Gov. Asa Hutchinson
rebooted his income tax proposal today to make it a reduction in the top marginal rate from 6.9 percent to 5.9 percent over two years, at a final cost of about $97 million in revenue.

He’d cut the rate to 6.6 percent effective Jan. 1, 2020 and 5.9 percent effective Jan. 21, 2021. This means a cut of $25 million for the last six months of the fiscal year that begins July 1.


Hutchinson emphasized at a news conference tax cuts provided in previous years on the lower end of the income scale and also emphasized the need to be competitive with neighboring states with lower income tax rates. He offered no evidence that marginal tax rates account for significant impact on decisions on places to live or locate a business.

Hutchinson said there was sufficient income anticipated in the coming fiscal year to absorb the tax cut and still leave an $11 million surplus.


The governor didn’t immediately release tables that explain the reduction in tax savings from his original plan that would have cut taxes by almost $200 million annually at the end, of a four-year phase-in, in part by simplification of tax tables across all income levels. The discovery that the original plan produced tax increases at some income levels led to this reworked plan.

There will be no dollar tax increase for anyone in this bill, Senate leader Jim Hendren said, but some increases in tax rates will be experienced at the various income brackets. That means the legislation will still require a three-fourths vote for approval.


Given the nature of income distribution, it’s likely that the dollar benefit will be concentrated at the higher end of the income scale. The original plan gave 50 percent of the benefit to the top 1 percent of income taxpayers, those making more than $500,000 a year. This bill, at the end, amounts to a 15 percent cut in income tax on all income over roughly $80,000. The more you make the more you save.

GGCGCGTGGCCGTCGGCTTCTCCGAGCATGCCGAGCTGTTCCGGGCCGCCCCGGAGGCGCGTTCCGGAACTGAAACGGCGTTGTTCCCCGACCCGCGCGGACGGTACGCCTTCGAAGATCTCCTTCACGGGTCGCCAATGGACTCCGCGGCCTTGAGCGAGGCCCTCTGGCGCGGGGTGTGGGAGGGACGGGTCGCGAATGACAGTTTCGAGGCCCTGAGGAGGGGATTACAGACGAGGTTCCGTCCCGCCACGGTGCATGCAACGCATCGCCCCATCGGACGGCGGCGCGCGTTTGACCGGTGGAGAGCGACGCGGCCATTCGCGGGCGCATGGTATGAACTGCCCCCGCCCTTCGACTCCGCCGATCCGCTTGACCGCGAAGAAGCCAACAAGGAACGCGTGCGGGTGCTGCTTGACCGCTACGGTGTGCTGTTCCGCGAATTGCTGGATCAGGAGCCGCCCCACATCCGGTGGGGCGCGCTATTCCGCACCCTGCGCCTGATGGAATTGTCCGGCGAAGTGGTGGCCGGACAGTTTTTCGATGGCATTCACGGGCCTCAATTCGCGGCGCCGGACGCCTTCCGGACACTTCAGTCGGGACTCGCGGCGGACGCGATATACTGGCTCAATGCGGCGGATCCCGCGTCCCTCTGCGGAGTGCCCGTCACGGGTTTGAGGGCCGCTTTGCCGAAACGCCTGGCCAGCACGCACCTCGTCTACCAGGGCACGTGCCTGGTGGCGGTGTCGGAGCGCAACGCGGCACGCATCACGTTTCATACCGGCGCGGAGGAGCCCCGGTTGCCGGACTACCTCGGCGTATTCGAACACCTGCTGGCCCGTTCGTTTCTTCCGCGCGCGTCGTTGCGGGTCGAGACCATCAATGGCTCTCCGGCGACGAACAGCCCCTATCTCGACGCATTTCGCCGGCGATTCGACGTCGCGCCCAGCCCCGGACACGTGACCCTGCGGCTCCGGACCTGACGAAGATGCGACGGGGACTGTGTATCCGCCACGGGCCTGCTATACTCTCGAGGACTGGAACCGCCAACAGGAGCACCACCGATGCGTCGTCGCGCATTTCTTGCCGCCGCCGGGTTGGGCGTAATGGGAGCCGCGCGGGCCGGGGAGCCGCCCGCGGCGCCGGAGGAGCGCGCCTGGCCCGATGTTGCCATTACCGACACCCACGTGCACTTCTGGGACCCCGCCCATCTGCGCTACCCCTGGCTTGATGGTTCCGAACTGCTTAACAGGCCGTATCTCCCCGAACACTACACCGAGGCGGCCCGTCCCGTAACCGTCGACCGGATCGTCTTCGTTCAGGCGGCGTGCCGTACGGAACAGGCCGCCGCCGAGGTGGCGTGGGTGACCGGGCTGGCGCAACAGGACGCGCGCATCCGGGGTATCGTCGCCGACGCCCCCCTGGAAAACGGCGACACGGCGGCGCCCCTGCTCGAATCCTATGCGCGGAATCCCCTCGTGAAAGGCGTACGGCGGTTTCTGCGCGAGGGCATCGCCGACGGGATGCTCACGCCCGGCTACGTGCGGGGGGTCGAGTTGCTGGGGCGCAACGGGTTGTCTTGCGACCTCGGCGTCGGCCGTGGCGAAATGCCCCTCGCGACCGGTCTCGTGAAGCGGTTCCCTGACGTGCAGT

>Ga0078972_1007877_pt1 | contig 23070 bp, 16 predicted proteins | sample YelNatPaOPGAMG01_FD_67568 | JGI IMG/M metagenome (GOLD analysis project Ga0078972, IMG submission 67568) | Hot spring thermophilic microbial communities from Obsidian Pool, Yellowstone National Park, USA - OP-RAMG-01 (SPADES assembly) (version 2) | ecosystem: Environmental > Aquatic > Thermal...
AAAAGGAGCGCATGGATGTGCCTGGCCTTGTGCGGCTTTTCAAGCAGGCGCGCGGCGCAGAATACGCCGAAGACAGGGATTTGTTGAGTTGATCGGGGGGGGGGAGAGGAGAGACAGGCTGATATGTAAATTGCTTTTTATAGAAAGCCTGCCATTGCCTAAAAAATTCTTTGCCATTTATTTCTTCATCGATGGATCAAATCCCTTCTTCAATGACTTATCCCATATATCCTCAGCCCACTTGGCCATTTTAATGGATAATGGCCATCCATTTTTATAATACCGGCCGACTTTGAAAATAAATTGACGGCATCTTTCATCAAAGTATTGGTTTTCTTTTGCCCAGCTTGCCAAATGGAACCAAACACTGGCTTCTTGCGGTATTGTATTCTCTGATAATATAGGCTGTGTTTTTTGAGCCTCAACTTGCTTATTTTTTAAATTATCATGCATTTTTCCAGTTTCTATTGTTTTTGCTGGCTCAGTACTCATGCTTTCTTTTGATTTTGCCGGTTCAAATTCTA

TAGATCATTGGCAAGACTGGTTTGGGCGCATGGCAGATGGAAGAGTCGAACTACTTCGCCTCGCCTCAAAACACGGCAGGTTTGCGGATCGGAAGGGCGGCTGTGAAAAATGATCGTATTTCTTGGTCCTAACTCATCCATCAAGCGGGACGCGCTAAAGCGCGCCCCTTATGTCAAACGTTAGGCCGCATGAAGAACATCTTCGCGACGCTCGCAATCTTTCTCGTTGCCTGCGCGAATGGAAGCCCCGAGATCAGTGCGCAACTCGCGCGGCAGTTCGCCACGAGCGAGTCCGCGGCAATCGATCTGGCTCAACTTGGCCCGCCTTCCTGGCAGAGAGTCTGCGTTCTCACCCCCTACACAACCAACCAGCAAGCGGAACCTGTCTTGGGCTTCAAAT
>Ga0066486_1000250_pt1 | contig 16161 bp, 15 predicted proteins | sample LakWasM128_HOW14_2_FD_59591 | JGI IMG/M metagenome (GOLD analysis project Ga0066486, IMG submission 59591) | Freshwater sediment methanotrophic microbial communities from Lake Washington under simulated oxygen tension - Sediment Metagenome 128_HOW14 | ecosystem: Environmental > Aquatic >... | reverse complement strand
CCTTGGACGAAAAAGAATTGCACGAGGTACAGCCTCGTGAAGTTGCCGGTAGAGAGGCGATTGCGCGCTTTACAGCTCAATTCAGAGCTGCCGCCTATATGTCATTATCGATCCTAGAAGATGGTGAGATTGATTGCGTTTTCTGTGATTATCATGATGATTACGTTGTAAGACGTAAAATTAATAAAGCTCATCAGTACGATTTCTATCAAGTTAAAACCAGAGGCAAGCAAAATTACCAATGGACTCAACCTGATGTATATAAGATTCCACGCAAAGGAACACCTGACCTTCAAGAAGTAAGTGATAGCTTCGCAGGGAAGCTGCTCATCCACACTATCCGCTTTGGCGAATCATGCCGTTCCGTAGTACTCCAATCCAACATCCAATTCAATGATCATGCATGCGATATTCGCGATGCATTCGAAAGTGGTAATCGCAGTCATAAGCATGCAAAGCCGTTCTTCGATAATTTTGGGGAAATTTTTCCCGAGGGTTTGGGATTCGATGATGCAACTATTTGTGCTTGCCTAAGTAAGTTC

This is going to take some study to analyze. Perhaps by design, little information was produced to explain the change in numbers and no information at all was presented on where the dollar benefits will fall. Arkansas Advocates for Children and Families and others can be expected to get out their calculators after the legislation is filed.

I’m still just speculating: But …. if the net tax cut is cut in half, but those making more than $80,000 still get the anticipated 15 percent tax cut on income at that or higher levels in two years, doesn’t that have to mean the earlier anticipated tax cuts for people making less have been done away with? That does NOT mean they are getting an increase over what they pay now, only that an earlier anticipated cut has gone away for middle-income people. Right? I”m trying to get some answers.

UPDATE: I’m told, for one thing, that they are jettisoning the big increase in the standard deduction. That will save money. But it will also take away promised tax cuts at lower income levels. Rather than simplifying brackets, they’ll keep brackets for low, middle and higher-income, with the top rate at 5.9 percent. Hard to see how this doesn’t end up with, again, the dollar savings concentrated at the high end.


UPDATE II: Here’s part of the explanation offered on how they cut the savings, but preserved a whopping cut at the top end.

UPDATE III: My legislative source says a small number of people at the “upper end of the middle-income brackets” should see a small tax cut. Otherwise, the cut will all go at the top end. But, he emphasizes, as the governor did: Nobody will get a tax increase.